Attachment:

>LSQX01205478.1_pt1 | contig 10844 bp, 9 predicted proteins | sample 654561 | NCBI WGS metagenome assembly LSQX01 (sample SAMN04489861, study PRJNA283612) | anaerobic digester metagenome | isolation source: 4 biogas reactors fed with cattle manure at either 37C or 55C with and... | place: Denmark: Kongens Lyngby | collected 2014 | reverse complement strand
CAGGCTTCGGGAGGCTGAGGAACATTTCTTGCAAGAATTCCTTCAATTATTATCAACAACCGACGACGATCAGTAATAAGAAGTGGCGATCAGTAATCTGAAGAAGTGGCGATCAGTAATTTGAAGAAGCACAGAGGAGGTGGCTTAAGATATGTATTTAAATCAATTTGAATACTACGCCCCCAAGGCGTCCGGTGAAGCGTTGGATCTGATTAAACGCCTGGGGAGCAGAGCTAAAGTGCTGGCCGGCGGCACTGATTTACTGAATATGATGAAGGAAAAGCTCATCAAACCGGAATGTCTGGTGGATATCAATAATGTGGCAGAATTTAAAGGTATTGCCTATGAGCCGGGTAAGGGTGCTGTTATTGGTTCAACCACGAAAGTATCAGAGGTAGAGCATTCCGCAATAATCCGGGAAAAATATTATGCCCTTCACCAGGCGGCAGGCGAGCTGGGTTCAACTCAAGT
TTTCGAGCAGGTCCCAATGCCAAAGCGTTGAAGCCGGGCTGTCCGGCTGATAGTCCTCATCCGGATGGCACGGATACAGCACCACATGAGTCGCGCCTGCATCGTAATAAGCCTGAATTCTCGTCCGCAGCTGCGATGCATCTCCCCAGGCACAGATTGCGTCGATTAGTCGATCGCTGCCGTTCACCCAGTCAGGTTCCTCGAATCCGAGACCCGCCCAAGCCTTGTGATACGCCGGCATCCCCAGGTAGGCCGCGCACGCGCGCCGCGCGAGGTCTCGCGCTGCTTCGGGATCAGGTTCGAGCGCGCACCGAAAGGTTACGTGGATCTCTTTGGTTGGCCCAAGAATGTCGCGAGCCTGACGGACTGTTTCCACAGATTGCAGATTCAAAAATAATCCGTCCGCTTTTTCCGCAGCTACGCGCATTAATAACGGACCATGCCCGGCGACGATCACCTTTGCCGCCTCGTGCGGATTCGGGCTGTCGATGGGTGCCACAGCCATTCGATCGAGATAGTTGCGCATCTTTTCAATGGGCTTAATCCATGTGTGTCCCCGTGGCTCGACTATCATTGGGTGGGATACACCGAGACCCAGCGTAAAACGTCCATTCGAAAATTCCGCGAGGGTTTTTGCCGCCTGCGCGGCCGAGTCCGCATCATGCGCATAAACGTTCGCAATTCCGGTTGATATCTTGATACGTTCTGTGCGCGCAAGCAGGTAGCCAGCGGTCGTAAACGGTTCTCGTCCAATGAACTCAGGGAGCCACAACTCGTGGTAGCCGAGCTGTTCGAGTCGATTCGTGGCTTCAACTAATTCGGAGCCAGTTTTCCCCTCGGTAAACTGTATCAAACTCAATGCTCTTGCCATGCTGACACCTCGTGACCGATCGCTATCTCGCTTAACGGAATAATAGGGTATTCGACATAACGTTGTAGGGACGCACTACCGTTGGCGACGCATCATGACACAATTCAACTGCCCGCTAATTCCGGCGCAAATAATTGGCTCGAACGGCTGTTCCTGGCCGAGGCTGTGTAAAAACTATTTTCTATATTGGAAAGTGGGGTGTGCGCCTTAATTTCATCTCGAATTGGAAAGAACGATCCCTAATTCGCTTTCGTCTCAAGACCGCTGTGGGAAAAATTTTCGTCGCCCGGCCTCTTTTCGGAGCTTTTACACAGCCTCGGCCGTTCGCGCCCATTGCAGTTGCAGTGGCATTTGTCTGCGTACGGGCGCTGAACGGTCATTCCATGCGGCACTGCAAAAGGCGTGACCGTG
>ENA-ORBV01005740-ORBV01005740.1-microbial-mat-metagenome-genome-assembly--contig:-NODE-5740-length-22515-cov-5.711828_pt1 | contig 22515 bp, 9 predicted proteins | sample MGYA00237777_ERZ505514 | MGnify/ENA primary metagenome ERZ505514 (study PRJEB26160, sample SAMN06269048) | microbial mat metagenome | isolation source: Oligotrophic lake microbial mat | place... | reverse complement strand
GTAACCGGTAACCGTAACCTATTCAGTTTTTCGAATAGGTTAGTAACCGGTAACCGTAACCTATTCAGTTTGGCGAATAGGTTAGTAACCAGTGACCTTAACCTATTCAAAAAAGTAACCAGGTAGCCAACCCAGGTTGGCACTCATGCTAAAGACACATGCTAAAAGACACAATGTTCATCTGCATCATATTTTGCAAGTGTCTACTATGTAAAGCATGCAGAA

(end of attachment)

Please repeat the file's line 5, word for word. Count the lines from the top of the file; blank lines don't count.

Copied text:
GTAACCGGTAACCGTAACCTATTCAGTTTTTCGAATAGGTTAGTAACCGGTAACCGTAACCTATTCAGTTTGGCGAATAGGTTAGTAACCAGTGACCTTAACCTATTCAAAAAAGTAACCAGGTAGCCAACCCAGGTTGGCACTCATGCTAAAGACACATGCTAAAAGACACAATGTTCATCTGCATCATATTTTGCAAGTGTCTACTATGTAAAGCATGCAGAA